Doctor Sleep, the new Stephen King movie from writer and director Mike Flanagan, tries to reconcile three essentially incompatible texts: Stephen King’s 1977 novel The Shining, Stanley Kubrick’s 1980 film The Shining, and King’s 2013 novel Doctor Sleep.
King famously hated Kubrick’s film, which was a lot more interested in ghosts than in alcoholism, so when he decided to write a sequel to The Shining, he naturally returned to his book’s original themes rather than heeding the movie it inspired. Now Flanagan has attempted to make a movie that serves as a sequel to both versions of The Shining, mashing up plot points and scenes from all of the film’s various, sometimes contradictory sources.
If that makes Doctor Sleep feel more like a custody hearing than a movie, well, it’s a small price to pay for the opportunity to revisit the Overlook Hotel for the first time since Ready Player One. Below, we’ve rounded up the biggest differences between Doctor Sleep and the novels it’s based on.
The Overlook Hotel
This is the biggest change in the film adaptation of Doctor Sleep, and most of the changes ripple out from here. In both Stephen King’s and Stanley Kubrick’s versions of The Shining, disgraced alcoholic Jack Torrance takes a job as the Overlook Hotel’s winter caretaker, falls off the wagon, descends into madness, and attempts to murder his wife and son, urged along by the hotel’s hungry ghosts. In both versions, he fails—but not in the same way. In the novel, one of Jack Torrance’s duties is regularly releasing excess steam from the hotel’s ancient boiler, a task he neglects in order to make more time for drinking and murdering. At the end of the book, the boiler explodes, killing Jack and burning the hotel to the ground.
In Kubrick’s film, Danny instead lures his father into the hotel’s hedge maze—a stand-in for the book’s topiary animals—where this happens:
That’s bad news for Jack, great news for the Overlook Hotel, and weird news for Stephen King and Mike Flanagan, because it means their respective Doctors Sleep start with very different states of play. In both the novel and the film, Danny Torrance, now an adult, is haunted by memories of the hotel where his father died, and in both versions, fate inevitably sends Danny back to Colorado to face his childhood fears. But in the book, the land where the hotel once stood has become the Bluebell Campground, an RV-hookup-filled front operation owned by the True Knot, a wandering band of psychic vampires who are the novel’s primary villains. Although there are cameos from the hotel’s ghosts, the final confrontation takes place on a lookout platform above the campground. There’s simply no Overlook Hotel left for Danny to return to.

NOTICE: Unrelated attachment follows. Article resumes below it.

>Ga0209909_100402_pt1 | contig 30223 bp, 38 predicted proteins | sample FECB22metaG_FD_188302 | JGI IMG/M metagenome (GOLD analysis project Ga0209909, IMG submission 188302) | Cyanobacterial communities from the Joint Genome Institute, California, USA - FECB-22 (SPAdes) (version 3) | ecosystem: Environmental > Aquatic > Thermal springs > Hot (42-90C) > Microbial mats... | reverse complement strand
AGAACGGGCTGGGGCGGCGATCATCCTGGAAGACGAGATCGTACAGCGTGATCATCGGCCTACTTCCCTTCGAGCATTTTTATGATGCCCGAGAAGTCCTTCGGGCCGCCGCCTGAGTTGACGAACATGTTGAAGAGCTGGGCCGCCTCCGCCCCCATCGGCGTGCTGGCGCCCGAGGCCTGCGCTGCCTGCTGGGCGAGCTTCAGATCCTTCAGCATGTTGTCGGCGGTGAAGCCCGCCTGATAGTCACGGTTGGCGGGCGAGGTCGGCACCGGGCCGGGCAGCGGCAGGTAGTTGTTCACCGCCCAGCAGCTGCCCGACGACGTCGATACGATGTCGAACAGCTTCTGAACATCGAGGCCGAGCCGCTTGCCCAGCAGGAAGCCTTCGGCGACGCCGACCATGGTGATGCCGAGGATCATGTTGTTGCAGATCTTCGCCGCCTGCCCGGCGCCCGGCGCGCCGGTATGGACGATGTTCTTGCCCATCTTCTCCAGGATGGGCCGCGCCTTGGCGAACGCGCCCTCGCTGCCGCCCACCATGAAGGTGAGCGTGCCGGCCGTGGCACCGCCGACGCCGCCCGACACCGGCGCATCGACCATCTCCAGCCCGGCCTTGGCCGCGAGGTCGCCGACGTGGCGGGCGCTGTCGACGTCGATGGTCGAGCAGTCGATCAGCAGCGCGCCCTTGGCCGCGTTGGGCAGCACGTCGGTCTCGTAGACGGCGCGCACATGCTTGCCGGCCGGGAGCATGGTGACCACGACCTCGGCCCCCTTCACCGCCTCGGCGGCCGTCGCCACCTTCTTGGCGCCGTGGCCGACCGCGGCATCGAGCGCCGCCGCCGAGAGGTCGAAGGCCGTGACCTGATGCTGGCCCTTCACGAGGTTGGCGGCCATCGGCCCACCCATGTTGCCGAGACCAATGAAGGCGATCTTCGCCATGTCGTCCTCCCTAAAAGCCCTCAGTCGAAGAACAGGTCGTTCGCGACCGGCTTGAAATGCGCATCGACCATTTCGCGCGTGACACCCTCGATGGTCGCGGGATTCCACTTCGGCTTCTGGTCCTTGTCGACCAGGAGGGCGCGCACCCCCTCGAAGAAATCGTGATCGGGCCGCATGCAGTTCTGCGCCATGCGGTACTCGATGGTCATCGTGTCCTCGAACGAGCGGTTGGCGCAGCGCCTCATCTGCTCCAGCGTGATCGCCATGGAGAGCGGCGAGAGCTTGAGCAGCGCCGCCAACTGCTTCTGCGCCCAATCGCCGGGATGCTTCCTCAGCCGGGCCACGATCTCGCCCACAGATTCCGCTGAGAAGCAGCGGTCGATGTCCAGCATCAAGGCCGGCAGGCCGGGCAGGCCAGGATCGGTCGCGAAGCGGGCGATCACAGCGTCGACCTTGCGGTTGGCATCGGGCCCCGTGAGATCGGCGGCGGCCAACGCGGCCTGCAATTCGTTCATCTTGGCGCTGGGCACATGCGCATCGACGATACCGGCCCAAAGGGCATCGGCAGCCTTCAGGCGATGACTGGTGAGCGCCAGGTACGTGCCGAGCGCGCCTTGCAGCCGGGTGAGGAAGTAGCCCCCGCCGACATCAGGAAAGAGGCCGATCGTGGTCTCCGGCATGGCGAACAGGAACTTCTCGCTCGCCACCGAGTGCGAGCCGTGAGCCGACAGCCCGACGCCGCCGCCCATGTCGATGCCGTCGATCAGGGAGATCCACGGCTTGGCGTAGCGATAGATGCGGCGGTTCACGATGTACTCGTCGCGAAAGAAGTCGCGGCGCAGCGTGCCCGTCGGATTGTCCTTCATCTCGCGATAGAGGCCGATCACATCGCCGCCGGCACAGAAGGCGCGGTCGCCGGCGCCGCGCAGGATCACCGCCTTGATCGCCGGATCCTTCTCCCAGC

In the movie, not only is there an Overlook Hotel, but meticulous recreations of the sets from Kubrick’s Shining—or best guesses at what they’d look like after 40 years of exposure to the elements—are a large part of the appeal, as the film’s trailer made clear. The explanation for the Overlook’s dilapidated state is glossed over: Ewan McGregor’s Dan Torrance has a line about the hotel being “condemned,” though it’s not clear why, unless his father’s death from exposure was a bigger scandal than Delbert Grady’s ax murders or there were some serious health code violations in the Gold Room. Whatever happened, Stanley Kubrick’s haunted-but-functional hotel has become extra-haunted in Mike Flanagan’s Doctor Sleep.
Flanagan’s Doctor Sleep draws heavily on elements in the book version of The Shining that Kubrick didn’t use, restaging some unused scenes from the original novel with the characters from King’s Doctor Sleep. Flanagan has some fun with it too, hinting that he’s about to recreate one of the original novel’s most horrifying acts of violence, then skipping it. But most importantly, he at long last lets the boiler destroy the hotel as King intended.